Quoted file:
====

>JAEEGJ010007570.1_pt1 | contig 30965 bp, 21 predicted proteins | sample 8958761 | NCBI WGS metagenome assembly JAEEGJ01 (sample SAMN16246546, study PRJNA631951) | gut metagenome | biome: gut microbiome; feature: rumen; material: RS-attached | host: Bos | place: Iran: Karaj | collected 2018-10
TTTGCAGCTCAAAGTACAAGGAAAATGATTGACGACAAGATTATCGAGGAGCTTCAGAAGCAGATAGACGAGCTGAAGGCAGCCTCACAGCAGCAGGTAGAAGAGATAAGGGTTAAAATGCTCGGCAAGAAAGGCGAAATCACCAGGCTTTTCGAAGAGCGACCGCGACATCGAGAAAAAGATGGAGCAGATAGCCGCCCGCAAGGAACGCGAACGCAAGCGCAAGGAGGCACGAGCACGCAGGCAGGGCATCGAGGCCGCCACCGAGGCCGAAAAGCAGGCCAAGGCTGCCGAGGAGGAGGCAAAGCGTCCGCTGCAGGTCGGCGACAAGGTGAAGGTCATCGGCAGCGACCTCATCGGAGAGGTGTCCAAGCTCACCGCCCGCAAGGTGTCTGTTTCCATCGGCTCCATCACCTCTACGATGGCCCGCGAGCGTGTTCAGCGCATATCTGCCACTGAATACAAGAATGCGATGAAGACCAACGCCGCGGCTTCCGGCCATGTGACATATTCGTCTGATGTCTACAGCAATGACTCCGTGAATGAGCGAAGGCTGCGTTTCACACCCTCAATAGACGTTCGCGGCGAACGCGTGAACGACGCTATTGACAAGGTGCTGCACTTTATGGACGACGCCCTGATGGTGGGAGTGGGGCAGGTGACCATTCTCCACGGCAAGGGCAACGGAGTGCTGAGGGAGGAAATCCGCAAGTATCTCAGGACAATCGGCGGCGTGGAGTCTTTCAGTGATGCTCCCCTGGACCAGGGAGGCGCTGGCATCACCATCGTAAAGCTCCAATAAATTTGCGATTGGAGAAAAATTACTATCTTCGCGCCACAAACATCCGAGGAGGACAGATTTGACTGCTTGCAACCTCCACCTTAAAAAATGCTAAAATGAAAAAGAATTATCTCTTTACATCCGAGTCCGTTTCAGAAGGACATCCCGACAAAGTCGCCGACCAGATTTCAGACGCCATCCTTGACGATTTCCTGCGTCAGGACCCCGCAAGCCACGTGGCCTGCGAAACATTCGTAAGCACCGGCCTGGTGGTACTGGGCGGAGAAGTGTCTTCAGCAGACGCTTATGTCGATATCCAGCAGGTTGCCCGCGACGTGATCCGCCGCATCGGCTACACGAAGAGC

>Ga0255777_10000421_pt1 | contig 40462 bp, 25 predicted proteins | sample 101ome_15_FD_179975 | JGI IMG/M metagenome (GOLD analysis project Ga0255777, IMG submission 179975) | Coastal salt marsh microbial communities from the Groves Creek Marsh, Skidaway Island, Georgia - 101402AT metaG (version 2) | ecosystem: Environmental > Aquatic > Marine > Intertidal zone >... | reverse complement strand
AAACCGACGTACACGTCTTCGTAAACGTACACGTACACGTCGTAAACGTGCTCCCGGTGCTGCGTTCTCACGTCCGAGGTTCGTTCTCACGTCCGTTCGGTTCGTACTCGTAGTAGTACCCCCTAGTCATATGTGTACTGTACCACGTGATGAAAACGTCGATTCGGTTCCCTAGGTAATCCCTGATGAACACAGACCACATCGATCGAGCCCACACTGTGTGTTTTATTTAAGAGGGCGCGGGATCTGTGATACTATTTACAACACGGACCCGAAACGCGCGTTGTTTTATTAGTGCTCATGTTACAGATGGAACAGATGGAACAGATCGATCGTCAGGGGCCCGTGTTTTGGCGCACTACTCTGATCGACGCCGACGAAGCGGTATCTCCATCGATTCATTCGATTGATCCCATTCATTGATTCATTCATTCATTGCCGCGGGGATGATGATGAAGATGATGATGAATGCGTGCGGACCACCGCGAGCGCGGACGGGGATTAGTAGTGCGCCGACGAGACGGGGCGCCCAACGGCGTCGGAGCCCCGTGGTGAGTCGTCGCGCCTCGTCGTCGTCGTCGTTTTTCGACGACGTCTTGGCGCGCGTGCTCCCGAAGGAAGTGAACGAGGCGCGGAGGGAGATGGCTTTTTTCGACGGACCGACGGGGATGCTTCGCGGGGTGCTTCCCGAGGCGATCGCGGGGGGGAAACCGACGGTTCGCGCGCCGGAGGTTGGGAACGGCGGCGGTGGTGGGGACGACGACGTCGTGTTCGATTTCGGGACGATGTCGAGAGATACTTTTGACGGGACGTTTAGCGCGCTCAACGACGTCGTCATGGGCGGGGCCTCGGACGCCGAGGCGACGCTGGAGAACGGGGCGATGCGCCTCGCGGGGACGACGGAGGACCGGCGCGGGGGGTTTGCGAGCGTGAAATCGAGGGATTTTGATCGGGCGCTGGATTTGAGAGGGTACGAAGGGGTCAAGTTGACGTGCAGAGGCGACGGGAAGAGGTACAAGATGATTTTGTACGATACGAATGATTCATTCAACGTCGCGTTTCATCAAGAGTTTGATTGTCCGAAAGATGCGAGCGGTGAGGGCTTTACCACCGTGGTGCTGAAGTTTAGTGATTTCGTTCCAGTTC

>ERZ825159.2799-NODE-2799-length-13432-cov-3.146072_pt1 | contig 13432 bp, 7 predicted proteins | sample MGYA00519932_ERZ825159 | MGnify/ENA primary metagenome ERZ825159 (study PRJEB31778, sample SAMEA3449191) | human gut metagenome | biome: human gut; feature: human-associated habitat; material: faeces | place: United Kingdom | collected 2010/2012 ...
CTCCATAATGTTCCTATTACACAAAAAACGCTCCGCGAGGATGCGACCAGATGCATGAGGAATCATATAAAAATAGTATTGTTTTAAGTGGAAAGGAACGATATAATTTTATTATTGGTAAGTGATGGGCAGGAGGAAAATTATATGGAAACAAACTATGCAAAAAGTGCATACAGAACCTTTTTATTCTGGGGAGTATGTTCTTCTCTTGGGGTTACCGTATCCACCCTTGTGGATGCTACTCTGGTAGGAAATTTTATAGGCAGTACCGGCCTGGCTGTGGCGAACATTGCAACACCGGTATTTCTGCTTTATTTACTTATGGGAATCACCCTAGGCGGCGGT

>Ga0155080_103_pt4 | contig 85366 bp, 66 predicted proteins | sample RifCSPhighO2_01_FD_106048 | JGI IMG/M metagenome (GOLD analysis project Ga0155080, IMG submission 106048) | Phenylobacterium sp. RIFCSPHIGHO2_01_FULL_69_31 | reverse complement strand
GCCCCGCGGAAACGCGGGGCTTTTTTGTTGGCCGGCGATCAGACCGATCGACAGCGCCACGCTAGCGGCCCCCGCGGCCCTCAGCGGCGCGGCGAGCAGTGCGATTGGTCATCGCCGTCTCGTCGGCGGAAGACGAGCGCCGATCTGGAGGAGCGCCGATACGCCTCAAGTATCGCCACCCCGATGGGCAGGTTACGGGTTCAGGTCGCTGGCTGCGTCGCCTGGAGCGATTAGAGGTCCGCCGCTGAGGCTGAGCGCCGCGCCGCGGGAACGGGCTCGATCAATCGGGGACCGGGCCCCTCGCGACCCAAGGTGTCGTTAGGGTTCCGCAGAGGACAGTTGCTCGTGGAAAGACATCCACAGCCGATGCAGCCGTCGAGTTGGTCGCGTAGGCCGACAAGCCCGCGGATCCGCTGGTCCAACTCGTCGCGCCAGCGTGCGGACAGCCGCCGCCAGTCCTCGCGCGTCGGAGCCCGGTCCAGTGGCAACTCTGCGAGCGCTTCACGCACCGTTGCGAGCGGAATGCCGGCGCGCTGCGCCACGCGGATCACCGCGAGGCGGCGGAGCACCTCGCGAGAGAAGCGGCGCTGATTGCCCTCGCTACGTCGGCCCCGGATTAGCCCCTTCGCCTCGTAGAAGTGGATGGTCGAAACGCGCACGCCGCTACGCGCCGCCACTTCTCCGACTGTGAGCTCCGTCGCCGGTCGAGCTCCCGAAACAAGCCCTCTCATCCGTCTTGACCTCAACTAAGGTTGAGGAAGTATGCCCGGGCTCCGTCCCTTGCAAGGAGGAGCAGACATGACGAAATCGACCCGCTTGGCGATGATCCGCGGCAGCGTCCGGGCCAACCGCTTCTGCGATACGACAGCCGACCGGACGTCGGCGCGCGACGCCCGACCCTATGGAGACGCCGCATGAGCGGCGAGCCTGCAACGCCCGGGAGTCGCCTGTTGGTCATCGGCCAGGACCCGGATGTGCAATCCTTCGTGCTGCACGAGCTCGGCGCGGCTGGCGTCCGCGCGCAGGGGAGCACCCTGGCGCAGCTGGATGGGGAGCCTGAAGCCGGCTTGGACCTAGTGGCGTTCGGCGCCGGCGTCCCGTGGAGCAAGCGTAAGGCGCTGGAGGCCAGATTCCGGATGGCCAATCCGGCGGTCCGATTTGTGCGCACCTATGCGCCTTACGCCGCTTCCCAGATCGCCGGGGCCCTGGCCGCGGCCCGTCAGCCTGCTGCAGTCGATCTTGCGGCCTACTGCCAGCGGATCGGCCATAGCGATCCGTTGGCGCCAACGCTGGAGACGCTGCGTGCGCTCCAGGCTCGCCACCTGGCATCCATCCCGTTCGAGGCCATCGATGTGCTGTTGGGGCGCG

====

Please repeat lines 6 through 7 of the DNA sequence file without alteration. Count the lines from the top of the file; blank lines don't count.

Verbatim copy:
CTCCATAATGTTCCTATTACACAAAAAACGCTCCGCGAGGATGCGACCAGATGCATGAGGAATCATATAAAAATAGTATTGTTTTAAGTGGAAAGGAACGATATAATTTTATTATTGGTAAGTGATGGGCAGGAGGAAAATTATATGGAAACAAACTATGCAAAAAGTGCATACAGAACCTTTTTATTCTGGGGAGTATGTTCTTCTCTTGGGGTTACCGTATCCACCCTTGTGGATGCTACTCTGGTAGGAAATTTTATAGGCAGTACCGGCCTGGCTGTGGCGAACATTGCAACACCGGTATTTCTGCTTTATTTACTTATGGGAATCACCCTAGGCGGCGGT

>Ga0155080_103_pt4 | contig 85366 bp, 66 predicted proteins | sample RifCSPhighO2_01_FD_106048 | JGI IMG/M metagenome (GOLD analysis project Ga0155080, IMG submission 106048) | Phenylobacterium sp. RIFCSPHIGHO2_01_FULL_69_31 | reverse complement strand